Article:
The great Galveston disaster, containing a full and thrilling account of the most appalling calamity of modern times including vivid descriptions of the hurricane Page: 44
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44 INCIDENTS OF THE AWFUL HURRICANE.
track washed out, and the bridges connecting Galveston with the
mainland must be entirely rebuilt.
The following is the description of an eye-witness on September
II: " Galveston is almost wiped off the earth. Fifteen thou.
sand persons are homeless. The loss of life will reach into the
thousands. Bodies are piled everywhere.
" When daylight broke over the expanse of floating bodies,
rubbish heaps and ruins were all that remained of the prosperous
city. A few leading citizens assembled in several feet of water
at a street corner and called a meeting at the Tremont Hall, to
which they adjourned. A committee of Public Safety of fifteen
leading citizens was formed, and Colonel J. H. Hawley, one of
the best known men in Texas, was made chairman. He, with
Mayor Walter C. Jones and Chief of Police Edward Ketchum,
formed a triumvirate, with absolute power, and declared the city
under martial law.
MILITARY FORCES AND SPECIAL POLICE.
"They issued a commission to Major L. R. D. Fayling,
which made him commander-in-chief of all military forces and
special deputies of police, and only subject to the orders of the
Mayor and the Chief of Police. Mayor Fayling was authorized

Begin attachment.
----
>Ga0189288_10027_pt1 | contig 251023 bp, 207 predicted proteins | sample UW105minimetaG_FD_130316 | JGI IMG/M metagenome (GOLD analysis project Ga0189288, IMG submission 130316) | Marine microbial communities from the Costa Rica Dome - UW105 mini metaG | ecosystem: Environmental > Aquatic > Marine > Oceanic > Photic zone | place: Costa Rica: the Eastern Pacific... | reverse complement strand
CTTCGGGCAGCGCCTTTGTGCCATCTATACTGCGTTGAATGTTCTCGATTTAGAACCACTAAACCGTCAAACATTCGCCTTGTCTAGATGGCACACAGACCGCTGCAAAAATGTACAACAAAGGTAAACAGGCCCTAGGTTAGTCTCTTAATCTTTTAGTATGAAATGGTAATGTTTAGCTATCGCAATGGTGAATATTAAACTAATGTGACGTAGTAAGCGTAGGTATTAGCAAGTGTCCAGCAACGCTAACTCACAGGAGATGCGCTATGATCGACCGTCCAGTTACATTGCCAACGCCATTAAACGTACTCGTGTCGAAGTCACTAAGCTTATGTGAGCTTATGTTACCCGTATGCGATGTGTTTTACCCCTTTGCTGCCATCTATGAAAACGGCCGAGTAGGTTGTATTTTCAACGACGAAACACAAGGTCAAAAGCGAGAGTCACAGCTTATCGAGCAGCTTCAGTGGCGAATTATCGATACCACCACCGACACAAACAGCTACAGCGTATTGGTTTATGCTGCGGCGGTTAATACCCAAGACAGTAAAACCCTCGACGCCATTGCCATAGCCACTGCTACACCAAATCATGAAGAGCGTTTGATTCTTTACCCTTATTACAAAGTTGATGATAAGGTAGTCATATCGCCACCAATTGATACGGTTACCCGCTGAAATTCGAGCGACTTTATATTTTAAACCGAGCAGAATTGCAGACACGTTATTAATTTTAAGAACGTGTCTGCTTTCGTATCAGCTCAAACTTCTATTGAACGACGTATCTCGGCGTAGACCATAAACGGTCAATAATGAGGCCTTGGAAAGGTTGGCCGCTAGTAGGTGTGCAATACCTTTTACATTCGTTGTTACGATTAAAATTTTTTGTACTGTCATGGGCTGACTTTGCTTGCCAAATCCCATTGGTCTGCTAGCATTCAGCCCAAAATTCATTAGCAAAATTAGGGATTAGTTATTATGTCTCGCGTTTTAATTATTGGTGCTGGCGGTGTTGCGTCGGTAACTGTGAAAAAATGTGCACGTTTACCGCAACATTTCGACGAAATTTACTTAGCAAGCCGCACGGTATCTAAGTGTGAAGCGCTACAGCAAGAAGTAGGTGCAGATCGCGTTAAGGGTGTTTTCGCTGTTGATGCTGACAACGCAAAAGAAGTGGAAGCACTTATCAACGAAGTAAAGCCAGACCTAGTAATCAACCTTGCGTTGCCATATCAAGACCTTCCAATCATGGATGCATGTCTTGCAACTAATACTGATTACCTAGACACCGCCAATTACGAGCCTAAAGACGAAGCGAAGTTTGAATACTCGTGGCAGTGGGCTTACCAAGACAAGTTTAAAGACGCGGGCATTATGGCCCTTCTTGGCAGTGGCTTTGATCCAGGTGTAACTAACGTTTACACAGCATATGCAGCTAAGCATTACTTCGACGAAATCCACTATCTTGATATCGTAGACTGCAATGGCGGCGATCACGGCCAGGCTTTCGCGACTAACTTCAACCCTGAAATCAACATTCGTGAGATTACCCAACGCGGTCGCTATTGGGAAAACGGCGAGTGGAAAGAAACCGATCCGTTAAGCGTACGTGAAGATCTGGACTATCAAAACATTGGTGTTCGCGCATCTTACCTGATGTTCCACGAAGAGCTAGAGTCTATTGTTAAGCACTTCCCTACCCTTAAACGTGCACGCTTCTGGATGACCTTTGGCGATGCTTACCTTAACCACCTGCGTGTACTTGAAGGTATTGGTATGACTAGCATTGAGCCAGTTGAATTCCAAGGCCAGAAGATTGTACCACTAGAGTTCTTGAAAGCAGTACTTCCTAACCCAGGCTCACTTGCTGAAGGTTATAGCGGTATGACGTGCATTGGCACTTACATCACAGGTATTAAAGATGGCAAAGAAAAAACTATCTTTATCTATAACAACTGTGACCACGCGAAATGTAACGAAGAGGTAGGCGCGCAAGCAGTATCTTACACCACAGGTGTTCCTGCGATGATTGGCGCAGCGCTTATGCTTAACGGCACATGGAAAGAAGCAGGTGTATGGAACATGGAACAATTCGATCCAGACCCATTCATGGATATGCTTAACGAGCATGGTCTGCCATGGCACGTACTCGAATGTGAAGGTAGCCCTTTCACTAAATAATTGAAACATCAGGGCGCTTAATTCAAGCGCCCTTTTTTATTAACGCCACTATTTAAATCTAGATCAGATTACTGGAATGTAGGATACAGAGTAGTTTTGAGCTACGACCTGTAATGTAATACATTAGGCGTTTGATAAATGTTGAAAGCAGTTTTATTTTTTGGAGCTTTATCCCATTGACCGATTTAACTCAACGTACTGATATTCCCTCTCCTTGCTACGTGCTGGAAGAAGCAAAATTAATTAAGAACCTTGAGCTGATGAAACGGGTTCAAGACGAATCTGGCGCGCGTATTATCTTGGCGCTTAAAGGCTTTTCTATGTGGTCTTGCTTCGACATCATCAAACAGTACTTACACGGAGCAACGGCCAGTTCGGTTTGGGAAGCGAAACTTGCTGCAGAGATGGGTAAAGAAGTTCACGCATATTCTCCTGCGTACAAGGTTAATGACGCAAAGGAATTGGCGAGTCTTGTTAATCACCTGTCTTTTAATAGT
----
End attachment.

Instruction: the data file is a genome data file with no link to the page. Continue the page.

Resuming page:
to requisition any men or property he may require for his force,
and his receipt will be honored by the city of Galveston and any
such property paid for by the city.
" As soon as Major Fayling received his authority he collected
a handful of half-naked, barefooted soldiers, clothed them,
supplied them with food and put them under command of Captain
Edward Rogers. Around this nucleus of a force he has built up
to meet the necessities of the situation his present force of three
full companies of volunteer soldiers and a troop of cavalry.
"A horde of negroes and whites-even white women-were
in the ruins of the city. They were robbing the dead aid dying,
killing those who resisted, cutting off fingers to obtain rings and
ears to obtain earrings. Drunken men reeled about the streets
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Lester, Paul. The great Galveston disaster, containing a full and thrilling account of the most appalling calamity of modern times including vivid descriptions of the hurricane, book, 1900~; (texashistory.unt.edu/ark:/67531/metapth26719/m1/55/: accessed April 25, 2017), University of North Texas Libraries, The Portal to Texas History, texashistory.unt.edu; .